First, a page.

New findings from ESCaPE-MD show CD34+ cell therapy significantly benefitted patients with coronary microvascular dysfunction over 6 months.
New findings presented today at the American Heart Association (AHA) 2019 Scientific Sessions in Philadelphia showed autologous CD34+ cell therapy CLBS16 from Caladrius Biosciences significantly improved coronary flow reserve in patients with coronary microvascular dysfunction (CMD)—after just 1 intracoronary injection.
The ESCaPE-CMD findings, which indicate symptom relief for a condition which particularly burdens women, come from a collaborative six-month follow-up research venture conducted by investigators from Cedars-Sinai, Mayo Clinic, and The Christ Hospital.
In an interview with MD Magazine® while at AHA 2019, Douglas Losordo, MD, chief medical officer of Caladrius, explained the mechanism of action observed in patients administered the CD34+ cell therapy, and what the findings mean for the particular CMD patient population.
MD Mag: What was the design and intent of the ESCaPE-MD trial?
Losordo: The intent of the study was to evaluate whether these naturally occurring vascular repair cells would improve the circulation in these patients who have otherwise untreatable chest pain due to CMD (coronary microvascular dysfunction).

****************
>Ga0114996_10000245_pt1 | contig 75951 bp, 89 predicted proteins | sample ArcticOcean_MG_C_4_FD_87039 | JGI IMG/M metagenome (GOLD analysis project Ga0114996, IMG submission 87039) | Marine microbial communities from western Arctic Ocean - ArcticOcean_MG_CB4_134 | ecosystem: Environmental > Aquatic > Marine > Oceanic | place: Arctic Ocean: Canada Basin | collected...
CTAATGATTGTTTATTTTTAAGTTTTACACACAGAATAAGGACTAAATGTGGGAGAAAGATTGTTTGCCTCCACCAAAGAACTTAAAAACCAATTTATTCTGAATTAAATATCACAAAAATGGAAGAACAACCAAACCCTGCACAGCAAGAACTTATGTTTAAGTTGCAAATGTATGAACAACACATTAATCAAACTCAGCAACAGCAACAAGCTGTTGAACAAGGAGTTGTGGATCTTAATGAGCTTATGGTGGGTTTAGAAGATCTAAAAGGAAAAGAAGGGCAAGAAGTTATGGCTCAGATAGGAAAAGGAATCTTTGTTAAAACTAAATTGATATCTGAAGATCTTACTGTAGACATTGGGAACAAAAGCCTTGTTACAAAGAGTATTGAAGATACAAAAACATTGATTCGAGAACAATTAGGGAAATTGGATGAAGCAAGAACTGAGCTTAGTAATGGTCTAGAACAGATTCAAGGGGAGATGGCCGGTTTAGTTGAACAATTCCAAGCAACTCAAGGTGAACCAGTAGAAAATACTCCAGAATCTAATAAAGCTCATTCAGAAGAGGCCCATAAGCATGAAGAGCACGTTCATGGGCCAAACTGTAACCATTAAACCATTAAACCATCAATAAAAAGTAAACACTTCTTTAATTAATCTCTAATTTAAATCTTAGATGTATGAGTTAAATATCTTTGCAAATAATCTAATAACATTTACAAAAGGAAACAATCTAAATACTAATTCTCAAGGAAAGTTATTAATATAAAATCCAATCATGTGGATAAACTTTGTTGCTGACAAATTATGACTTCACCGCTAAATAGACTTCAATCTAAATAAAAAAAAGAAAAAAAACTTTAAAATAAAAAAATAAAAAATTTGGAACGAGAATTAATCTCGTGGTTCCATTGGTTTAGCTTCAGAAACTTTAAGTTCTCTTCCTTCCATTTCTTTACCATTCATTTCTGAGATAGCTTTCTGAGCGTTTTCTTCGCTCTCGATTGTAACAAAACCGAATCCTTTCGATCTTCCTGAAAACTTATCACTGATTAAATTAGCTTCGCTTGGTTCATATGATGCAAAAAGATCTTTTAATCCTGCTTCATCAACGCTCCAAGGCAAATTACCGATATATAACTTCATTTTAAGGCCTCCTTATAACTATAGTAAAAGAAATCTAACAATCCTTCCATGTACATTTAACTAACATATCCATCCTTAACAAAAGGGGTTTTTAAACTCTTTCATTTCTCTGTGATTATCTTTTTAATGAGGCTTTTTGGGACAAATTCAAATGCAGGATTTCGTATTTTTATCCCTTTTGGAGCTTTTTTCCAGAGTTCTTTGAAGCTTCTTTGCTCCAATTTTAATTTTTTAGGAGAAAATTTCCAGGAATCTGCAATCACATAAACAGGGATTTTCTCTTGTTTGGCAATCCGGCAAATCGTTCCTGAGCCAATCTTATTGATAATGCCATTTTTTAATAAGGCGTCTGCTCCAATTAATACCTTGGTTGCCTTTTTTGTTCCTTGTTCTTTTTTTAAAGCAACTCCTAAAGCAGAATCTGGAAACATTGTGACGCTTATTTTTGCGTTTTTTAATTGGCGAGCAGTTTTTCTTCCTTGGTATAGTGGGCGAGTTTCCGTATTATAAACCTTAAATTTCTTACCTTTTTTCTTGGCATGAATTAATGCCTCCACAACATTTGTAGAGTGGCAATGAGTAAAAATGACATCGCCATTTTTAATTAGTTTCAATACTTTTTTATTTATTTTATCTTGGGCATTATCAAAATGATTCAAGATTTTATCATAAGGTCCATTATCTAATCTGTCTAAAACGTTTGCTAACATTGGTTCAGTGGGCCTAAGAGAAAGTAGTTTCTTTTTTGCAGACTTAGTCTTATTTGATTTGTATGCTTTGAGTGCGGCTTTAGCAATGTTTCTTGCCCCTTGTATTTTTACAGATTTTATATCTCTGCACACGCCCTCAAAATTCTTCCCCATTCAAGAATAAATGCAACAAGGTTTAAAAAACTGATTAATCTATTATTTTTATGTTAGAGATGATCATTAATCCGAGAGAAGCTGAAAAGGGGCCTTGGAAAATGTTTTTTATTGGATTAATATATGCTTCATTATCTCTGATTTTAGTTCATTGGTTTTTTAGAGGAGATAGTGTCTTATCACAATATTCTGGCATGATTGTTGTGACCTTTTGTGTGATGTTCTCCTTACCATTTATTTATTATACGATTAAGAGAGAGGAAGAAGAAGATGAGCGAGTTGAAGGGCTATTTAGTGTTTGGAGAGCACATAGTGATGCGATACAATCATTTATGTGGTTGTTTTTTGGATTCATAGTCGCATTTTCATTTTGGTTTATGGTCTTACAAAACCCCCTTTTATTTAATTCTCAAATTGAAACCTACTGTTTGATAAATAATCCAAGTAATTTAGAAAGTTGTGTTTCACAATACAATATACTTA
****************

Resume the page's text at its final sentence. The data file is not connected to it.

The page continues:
The patients receive 1 dose of cells, and then are followed serially for a year afterwards. The data, very interestingly, shows that for at least 6 months after a single administration, there's clear, objective evidence that new capillaries have grown, blood flow is improved, and the patients feel much, much better.
MD Mag: What are the implications for this patient population?
Losordo: So, lots of people have heard about problems in women's heart disease. It's under diagnosed, undertreated. Coronary microvascular dysfunction is probably the index example of why that's the case.
This is a disease in which the big blood vessels that can be bypassed or stented are fine. They're not blocked. But these patients have the same symptoms, and the same bad events— hospitalizations, heart failure, heart attacks—as patients who have clogged pipes. But the disease went undiagnosed for many years, because there was no test to be able to identify the function of the microcirculation.
With the development of that test, now we have a way to diagnose CMD in these patients—and they're predominantly women. Approximately 70 to 80% of patients with CMD are female. And so, in the past this was called ‘syndrome x.’
Patients would come in with chest pain that sounded like heart pain, they would have a stress test that was abnormal, and they would be brought to the catheterization laboratory for an angiogram, expecting that there was going to be something to bypass or stent. But the angiogram is done, and the vessels are wide open.
And so, before the advent of this test called coronary flow reserve, doctors didn't know what it was—they didn't even know if it was a real disease. And you can imagine as a patient, that's very, very frustrating. Now that we have this method to clearly diagnose this, we're finding that there's actually a very large population of patients out there with coronary microvascular dysfunction.
You know, people often talk about the ‘tip of the iceberg.’ This might be the iceberg.